According to a new study, time travel is—mathematically speaking—possible. A researcher has concluded that space should NOT be divided into three dimensions—where time is separated. Instead, four dimensions need to be imagined simultaneously as a space-time continuum in which the different directions are connected.
While time travel has only been possible in popular movies and books, a scientist has found that in reality, there’s more to time travel than what we previously believed.
A researcher has created a new, revolutionary model that reveals—mathematically—time travel is in fact possible. While it seems to work mathematically, experts have yet to come up with the ‘right’ materials to create a working ‘time machine’.
The study was recently published in the IOPscience Journal Classical and Quantum Gravity and argues that mathematically speaking we can travel in time:
In this paper, we present geometry which has been designed to fit a layperson’s description of a ‘time machine’. It is a box which allows those within it to travel backwards and forwards through time and space, as interpreted by an external observer. Timelike observers travel within the interior of a ‘bubble’ of geometry which moves along a circular, acausal trajectory through spacetime. If certain timelike observers inside the bubble maintain a persistent acceleration, their worldlines will close.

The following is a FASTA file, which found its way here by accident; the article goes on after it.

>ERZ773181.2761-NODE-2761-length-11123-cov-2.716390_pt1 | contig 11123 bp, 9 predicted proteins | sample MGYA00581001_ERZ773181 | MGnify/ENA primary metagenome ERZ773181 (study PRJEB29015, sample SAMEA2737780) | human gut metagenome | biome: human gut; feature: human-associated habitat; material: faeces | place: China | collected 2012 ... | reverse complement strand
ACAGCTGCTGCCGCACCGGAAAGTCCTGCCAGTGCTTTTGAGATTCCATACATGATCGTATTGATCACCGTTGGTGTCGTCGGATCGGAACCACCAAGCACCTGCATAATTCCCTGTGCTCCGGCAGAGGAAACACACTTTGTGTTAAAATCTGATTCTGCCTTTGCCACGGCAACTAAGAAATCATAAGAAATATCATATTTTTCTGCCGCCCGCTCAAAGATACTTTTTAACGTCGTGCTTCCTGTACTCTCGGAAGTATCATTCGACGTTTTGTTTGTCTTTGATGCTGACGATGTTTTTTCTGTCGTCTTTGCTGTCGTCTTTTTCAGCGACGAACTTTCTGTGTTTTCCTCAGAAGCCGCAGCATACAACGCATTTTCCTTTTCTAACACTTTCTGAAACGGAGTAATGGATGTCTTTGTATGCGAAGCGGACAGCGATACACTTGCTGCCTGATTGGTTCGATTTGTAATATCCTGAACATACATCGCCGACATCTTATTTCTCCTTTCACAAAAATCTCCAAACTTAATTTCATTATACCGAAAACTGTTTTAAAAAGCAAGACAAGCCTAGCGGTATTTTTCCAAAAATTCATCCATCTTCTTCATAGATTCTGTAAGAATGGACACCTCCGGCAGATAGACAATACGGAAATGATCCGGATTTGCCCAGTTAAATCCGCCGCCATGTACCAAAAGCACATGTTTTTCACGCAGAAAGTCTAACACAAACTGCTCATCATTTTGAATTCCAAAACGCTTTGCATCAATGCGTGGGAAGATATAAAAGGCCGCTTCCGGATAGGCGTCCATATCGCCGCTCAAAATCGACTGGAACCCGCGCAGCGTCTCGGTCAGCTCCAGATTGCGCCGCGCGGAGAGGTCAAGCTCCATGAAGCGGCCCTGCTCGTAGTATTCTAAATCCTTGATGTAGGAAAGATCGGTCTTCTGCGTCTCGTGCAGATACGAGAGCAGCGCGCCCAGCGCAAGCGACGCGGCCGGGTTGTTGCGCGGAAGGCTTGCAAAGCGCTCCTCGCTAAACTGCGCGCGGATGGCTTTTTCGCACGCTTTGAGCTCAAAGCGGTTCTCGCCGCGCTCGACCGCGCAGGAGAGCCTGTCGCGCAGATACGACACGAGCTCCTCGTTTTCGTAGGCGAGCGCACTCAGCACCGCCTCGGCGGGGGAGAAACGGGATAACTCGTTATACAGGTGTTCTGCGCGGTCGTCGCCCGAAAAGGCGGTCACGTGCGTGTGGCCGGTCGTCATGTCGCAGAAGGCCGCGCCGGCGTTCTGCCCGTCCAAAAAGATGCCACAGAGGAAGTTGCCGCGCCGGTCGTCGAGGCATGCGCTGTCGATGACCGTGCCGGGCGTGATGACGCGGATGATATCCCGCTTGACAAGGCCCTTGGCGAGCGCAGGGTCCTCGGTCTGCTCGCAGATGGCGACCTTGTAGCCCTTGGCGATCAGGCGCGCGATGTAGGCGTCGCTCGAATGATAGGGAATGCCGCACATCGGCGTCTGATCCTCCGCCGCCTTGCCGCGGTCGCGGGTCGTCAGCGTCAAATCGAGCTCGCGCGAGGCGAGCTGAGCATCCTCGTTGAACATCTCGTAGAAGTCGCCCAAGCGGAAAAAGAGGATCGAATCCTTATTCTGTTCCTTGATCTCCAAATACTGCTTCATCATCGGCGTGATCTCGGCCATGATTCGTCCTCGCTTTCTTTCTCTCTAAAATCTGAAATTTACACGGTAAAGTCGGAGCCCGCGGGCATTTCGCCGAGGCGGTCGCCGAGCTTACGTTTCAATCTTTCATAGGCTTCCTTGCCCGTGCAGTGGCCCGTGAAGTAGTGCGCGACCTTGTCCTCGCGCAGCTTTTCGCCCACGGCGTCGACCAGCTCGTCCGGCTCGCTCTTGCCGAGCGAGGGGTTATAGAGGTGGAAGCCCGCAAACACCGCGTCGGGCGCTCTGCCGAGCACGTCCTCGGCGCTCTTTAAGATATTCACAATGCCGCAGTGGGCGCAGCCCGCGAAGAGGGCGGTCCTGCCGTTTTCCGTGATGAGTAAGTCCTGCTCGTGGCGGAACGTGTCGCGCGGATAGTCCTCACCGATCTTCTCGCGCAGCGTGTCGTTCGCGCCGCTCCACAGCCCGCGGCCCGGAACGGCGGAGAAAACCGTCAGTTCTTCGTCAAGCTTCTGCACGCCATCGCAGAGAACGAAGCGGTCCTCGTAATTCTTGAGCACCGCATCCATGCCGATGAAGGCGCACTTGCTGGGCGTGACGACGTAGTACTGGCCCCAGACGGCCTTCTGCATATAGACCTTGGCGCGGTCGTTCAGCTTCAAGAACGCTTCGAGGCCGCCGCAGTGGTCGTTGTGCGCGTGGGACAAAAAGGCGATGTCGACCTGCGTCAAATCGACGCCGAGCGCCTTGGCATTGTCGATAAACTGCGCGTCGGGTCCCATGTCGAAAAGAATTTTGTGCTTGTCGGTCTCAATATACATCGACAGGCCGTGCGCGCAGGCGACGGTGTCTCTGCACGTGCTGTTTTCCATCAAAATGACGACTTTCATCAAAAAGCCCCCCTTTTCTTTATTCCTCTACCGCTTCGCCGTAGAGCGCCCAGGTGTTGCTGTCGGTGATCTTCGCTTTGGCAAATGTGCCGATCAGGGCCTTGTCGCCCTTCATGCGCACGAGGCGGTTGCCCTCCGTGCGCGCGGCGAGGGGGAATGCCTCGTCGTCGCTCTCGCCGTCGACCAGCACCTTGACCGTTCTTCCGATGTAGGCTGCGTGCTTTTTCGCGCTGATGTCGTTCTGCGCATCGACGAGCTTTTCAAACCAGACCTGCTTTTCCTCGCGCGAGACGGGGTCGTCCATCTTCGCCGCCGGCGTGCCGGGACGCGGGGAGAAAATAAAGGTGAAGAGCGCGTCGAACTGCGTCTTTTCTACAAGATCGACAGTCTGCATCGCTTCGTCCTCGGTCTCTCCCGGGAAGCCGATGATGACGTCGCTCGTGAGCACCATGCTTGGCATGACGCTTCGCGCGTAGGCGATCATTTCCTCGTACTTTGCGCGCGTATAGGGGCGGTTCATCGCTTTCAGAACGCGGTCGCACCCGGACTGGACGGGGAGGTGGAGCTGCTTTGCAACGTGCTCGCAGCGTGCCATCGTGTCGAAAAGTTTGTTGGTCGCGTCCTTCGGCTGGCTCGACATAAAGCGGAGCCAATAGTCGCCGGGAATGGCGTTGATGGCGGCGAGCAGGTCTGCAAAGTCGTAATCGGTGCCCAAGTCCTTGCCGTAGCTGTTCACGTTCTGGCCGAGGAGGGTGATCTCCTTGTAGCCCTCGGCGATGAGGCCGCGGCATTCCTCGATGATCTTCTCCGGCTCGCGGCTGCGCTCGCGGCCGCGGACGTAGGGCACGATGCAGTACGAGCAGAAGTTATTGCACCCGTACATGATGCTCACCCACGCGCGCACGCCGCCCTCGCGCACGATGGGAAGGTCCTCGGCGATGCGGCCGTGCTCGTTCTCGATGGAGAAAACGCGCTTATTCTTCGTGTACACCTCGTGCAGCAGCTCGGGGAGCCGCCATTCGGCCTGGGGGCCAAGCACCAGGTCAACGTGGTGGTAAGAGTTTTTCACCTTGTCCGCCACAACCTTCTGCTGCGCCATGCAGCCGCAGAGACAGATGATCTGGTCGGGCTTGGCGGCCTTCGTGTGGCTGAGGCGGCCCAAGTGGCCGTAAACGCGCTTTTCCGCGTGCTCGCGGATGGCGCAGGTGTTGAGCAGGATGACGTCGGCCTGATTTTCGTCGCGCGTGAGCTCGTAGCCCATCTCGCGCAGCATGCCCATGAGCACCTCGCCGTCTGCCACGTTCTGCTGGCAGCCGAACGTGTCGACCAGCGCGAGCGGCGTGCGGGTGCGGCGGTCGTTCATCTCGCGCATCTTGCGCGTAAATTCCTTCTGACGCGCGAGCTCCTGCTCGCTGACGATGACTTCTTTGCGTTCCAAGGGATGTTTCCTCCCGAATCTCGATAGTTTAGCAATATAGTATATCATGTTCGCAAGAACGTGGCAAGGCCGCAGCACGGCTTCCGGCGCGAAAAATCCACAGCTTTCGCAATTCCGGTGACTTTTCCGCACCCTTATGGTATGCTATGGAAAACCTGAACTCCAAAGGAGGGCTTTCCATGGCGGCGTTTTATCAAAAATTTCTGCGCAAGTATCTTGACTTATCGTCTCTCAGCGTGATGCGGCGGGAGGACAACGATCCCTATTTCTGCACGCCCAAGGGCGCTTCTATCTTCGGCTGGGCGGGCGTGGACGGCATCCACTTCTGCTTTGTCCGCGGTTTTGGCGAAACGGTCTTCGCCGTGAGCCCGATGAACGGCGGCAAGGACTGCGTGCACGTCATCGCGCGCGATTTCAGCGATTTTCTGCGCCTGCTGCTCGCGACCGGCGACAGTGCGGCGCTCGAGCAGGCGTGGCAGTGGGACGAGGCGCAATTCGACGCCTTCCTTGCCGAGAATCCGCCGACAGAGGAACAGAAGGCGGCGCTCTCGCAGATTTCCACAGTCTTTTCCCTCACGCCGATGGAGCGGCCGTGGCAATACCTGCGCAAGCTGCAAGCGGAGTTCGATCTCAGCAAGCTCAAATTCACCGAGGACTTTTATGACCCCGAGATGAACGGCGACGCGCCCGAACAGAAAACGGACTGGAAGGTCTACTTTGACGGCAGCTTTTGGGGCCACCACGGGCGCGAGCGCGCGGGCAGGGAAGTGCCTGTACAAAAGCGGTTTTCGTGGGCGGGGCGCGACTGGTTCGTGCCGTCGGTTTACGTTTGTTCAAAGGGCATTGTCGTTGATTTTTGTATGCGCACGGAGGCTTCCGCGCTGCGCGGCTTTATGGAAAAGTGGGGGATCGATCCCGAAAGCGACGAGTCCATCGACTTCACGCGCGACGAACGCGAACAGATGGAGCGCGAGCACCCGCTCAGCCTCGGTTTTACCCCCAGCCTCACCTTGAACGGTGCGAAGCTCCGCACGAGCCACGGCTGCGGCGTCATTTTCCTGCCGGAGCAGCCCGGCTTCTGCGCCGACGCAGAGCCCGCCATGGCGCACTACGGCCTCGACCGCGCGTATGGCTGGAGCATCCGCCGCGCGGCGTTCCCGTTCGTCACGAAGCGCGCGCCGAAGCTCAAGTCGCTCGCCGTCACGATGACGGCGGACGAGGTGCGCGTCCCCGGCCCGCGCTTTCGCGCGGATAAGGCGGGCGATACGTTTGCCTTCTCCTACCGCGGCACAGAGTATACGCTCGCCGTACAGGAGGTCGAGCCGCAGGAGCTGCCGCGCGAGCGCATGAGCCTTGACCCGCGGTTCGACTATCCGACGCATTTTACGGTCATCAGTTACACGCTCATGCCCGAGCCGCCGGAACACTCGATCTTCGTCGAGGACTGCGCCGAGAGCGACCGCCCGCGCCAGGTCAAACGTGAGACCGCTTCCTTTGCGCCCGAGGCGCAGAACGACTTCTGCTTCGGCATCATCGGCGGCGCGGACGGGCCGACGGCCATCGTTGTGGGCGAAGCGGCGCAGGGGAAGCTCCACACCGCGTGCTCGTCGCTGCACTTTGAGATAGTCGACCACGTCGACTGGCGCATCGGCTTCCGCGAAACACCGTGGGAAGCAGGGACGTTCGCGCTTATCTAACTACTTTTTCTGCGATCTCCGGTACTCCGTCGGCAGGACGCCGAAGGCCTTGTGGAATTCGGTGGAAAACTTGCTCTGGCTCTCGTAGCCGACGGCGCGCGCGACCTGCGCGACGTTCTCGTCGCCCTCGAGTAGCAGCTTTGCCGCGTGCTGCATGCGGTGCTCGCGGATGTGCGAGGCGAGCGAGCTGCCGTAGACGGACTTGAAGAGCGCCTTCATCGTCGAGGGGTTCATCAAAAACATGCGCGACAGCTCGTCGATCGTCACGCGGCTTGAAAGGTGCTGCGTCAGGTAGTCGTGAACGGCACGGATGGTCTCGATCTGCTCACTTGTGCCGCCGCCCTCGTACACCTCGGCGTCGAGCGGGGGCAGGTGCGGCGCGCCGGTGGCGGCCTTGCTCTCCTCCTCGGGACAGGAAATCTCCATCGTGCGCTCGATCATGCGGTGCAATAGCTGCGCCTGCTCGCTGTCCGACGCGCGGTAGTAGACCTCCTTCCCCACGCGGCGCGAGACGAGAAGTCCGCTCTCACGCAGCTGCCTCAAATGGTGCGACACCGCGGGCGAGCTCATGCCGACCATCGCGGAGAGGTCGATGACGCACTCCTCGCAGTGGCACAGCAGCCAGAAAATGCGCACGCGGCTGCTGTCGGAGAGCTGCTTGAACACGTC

Our analysis includes a description of the causal structure of our spacetime, as well as a discussion of its physicality. The inclusion of such a bubble in a spacetime will render the background spacetime non-orientable, generating additional consistency constraints for formulations of the initial value problem. The spacetime geometry is geodesically incomplete, contains naked singularities, and requires exotic matter.
Ben Tippett, a mathematics and physics instructor at the University of British Columbia’s Okanagan campus has revealed that time travel is at least mathematically possible.
“People think of time travel as something of fiction, and we tend to think it’s not possible because we don’t actually do it. But mathematically, it is possible,” revealed Tippett.
According to a newly published study, Tippet concludes that space should NOT be divided into three dimensions—where time is separated. Instead, Tippett says four dimensions need to be imagined simultaneously as a space-time continuum in which the different directions are connected. Time travel.